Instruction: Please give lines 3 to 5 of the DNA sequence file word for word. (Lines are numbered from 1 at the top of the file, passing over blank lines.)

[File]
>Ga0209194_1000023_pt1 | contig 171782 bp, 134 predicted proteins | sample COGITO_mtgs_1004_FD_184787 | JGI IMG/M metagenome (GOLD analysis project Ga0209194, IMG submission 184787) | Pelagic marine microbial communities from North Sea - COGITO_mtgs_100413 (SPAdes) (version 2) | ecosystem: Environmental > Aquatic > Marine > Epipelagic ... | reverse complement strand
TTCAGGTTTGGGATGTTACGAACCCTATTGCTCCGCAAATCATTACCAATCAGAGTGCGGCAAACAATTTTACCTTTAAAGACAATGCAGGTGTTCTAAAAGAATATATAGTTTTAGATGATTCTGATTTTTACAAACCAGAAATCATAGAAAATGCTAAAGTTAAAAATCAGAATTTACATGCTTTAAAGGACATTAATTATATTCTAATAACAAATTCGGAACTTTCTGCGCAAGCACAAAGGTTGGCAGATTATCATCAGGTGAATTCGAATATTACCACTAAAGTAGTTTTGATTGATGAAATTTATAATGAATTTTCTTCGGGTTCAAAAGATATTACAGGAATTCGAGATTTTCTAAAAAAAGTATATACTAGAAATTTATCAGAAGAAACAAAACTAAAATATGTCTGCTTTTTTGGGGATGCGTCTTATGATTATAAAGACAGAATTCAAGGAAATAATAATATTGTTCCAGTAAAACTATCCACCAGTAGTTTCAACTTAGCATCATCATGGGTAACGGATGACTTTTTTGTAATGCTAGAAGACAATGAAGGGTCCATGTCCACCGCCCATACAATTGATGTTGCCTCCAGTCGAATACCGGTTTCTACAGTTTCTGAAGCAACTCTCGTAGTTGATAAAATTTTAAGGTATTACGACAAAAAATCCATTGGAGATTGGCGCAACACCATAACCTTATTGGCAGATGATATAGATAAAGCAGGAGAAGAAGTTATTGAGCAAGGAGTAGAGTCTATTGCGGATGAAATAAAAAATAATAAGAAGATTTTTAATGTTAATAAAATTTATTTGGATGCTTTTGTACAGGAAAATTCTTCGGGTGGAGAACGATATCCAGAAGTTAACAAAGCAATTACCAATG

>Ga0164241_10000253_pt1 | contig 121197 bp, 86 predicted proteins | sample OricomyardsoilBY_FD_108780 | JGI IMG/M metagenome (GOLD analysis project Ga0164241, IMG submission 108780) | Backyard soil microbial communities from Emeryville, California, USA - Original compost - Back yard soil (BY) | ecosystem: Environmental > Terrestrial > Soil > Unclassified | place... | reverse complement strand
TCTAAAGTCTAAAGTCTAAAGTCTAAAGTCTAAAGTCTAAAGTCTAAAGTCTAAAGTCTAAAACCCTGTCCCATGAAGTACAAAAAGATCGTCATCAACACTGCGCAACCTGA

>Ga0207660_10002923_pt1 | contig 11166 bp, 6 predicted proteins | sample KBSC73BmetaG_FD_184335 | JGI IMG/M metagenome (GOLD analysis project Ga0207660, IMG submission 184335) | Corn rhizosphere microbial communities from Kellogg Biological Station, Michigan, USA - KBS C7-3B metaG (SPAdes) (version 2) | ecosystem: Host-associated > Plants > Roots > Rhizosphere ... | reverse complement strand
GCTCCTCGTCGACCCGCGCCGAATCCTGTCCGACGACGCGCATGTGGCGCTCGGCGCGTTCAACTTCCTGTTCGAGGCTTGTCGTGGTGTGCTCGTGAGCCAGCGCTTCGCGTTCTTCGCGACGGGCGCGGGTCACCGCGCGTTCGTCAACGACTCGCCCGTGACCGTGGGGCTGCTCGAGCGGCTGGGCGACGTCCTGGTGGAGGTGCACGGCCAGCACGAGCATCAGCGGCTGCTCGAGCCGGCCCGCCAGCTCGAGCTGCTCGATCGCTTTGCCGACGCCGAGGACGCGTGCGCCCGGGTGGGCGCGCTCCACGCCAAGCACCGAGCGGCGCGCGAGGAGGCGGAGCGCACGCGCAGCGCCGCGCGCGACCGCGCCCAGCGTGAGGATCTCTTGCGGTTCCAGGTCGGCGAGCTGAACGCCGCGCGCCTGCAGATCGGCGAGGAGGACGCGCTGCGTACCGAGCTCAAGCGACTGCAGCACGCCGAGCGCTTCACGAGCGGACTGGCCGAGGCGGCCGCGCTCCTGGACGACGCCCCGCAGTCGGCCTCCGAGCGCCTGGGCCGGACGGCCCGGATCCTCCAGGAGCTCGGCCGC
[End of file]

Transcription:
>Ga0164241_10000253_pt1 | contig 121197 bp, 86 predicted proteins | sample OricomyardsoilBY_FD_108780 | JGI IMG/M metagenome (GOLD analysis project Ga0164241, IMG submission 108780) | Backyard soil microbial communities from Emeryville, California, USA - Original compost - Back yard soil (BY) | ecosystem: Environmental > Terrestrial > Soil > Unclassified | place... | reverse complement strand
TCTAAAGTCTAAAGTCTAAAGTCTAAAGTCTAAAGTCTAAAGTCTAAAGTCTAAAGTCTAAAACCCTGTCCCATGAAGTACAAAAAGATCGTCATCAACACTGCGCAACCTGA

>Ga0207660_10002923_pt1 | contig 11166 bp, 6 predicted proteins | sample KBSC73BmetaG_FD_184335 | JGI IMG/M metagenome (GOLD analysis project Ga0207660, IMG submission 184335) | Corn rhizosphere microbial communities from Kellogg Biological Station, Michigan, USA - KBS C7-3B metaG (SPAdes) (version 2) | ecosystem: Host-associated > Plants > Roots > Rhizosphere ... | reverse complement strand